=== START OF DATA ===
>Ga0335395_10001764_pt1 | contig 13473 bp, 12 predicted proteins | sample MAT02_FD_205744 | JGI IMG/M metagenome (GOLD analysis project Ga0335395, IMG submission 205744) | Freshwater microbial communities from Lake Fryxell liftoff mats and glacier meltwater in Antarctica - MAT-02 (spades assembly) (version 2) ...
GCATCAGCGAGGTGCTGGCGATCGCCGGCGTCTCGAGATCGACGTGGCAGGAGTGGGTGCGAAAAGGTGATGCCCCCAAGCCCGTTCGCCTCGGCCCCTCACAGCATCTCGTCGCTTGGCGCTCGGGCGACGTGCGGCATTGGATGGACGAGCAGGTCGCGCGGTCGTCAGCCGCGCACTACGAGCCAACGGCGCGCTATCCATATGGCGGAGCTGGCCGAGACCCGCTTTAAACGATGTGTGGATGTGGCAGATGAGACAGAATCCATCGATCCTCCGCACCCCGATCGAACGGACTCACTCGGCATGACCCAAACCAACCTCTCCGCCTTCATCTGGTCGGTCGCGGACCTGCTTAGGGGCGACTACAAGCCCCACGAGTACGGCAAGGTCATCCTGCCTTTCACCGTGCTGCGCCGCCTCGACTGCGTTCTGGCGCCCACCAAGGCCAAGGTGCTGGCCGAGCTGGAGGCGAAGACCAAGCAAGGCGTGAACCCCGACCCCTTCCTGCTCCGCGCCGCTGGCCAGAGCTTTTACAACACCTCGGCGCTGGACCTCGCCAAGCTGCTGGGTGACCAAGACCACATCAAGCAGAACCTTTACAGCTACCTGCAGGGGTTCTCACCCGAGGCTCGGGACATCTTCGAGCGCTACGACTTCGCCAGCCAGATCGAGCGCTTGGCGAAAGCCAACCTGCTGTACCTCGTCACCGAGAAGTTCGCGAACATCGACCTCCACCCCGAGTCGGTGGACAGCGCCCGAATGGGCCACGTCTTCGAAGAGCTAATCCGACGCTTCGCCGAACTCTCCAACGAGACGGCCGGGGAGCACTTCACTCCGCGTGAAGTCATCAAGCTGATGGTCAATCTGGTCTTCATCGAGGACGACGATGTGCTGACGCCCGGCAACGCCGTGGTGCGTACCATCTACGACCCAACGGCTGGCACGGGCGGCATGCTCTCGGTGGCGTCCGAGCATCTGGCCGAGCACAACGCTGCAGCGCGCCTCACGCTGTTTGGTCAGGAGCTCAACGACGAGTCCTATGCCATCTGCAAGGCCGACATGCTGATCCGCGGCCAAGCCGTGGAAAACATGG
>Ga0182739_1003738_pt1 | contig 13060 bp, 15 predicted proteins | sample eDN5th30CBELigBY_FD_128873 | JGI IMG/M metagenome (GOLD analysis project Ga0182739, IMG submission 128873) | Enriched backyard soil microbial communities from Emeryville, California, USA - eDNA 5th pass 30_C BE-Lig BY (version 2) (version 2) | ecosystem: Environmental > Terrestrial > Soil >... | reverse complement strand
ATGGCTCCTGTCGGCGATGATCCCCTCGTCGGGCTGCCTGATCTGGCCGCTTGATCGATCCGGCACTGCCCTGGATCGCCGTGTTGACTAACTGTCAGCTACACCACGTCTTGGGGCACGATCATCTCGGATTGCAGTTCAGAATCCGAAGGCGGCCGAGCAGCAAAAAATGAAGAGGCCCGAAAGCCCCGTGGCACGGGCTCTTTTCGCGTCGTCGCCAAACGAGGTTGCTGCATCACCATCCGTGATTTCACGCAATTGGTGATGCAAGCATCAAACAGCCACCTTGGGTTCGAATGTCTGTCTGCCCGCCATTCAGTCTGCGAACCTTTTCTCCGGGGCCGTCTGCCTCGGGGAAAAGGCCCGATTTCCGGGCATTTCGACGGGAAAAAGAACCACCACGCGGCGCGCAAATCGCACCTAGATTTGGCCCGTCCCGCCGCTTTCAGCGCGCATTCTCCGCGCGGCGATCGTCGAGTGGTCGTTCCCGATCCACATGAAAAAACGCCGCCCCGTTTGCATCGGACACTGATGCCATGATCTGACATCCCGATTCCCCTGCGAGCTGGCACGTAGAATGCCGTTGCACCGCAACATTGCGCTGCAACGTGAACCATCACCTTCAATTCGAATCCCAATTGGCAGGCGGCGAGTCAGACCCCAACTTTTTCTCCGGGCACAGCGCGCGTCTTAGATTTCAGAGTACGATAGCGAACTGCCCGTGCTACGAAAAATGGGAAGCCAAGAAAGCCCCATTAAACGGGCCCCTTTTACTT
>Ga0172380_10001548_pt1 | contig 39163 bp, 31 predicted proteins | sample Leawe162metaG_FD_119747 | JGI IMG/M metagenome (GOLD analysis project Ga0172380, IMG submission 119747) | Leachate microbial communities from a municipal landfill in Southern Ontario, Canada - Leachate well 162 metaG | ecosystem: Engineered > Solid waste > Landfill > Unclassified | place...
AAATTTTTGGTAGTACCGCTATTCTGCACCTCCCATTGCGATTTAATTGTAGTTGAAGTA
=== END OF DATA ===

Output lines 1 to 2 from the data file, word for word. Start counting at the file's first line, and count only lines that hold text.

>Ga0335395_10001764_pt1 | contig 13473 bp, 12 predicted proteins | sample MAT02_FD_205744 | JGI IMG/M metagenome (GOLD analysis project Ga0335395, IMG submission 205744) | Freshwater microbial communities from Lake Fryxell liftoff mats and glacier meltwater in Antarctica - MAT-02 (spades assembly) (version 2) ...
GCATCAGCGAGGTGCTGGCGATCGCCGGCGTCTCGAGATCGACGTGGCAGGAGTGGGTGCGAAAAGGTGATGCCCCCAAGCCCGTTCGCCTCGGCCCCTCACAGCATCTCGTCGCTTGGCGCTCGGGCGACGTGCGGCATTGGATGGACGAGCAGGTCGCGCGGTCGTCAGCCGCGCACTACGAGCCAACGGCGCGCTATCCATATGGCGGAGCTGGCCGAGACCCGCTTTAAACGATGTGTGGATGTGGCAGATGAGACAGAATCCATCGATCCTCCGCACCCCGATCGAACGGACTCACTCGGCATGACCCAAACCAACCTCTCCGCCTTCATCTGGTCGGTCGCGGACCTGCTTAGGGGCGACTACAAGCCCCACGAGTACGGCAAGGTCATCCTGCCTTTCACCGTGCTGCGCCGCCTCGACTGCGTTCTGGCGCCCACCAAGGCCAAGGTGCTGGCCGAGCTGGAGGCGAAGACCAAGCAAGGCGTGAACCCCGACCCCTTCCTGCTCCGCGCCGCTGGCCAGAGCTTTTACAACACCTCGGCGCTGGACCTCGCCAAGCTGCTGGGTGACCAAGACCACATCAAGCAGAACCTTTACAGCTACCTGCAGGGGTTCTCACCCGAGGCTCGGGACATCTTCGAGCGCTACGACTTCGCCAGCCAGATCGAGCGCTTGGCGAAAGCCAACCTGCTGTACCTCGTCACCGAGAAGTTCGCGAACATCGACCTCCACCCCGAGTCGGTGGACAGCGCCCGAATGGGCCACGTCTTCGAAGAGCTAATCCGACGCTTCGCCGAACTCTCCAACGAGACGGCCGGGGAGCACTTCACTCCGCGTGAAGTCATCAAGCTGATGGTCAATCTGGTCTTCATCGAGGACGACGATGTGCTGACGCCCGGCAACGCCGTGGTGCGTACCATCTACGACCCAACGGCTGGCACGGGCGGCATGCTCTCGGTGGCGTCCGAGCATCTGGCCGAGCACAACGCTGCAGCGCGCCTCACGCTGTTTGGTCAGGAGCTCAACGACGAGTCCTATGCCATCTGCAAGGCCGACATGCTGATCCGCGGCCAAGCCGTGGAAAACATGG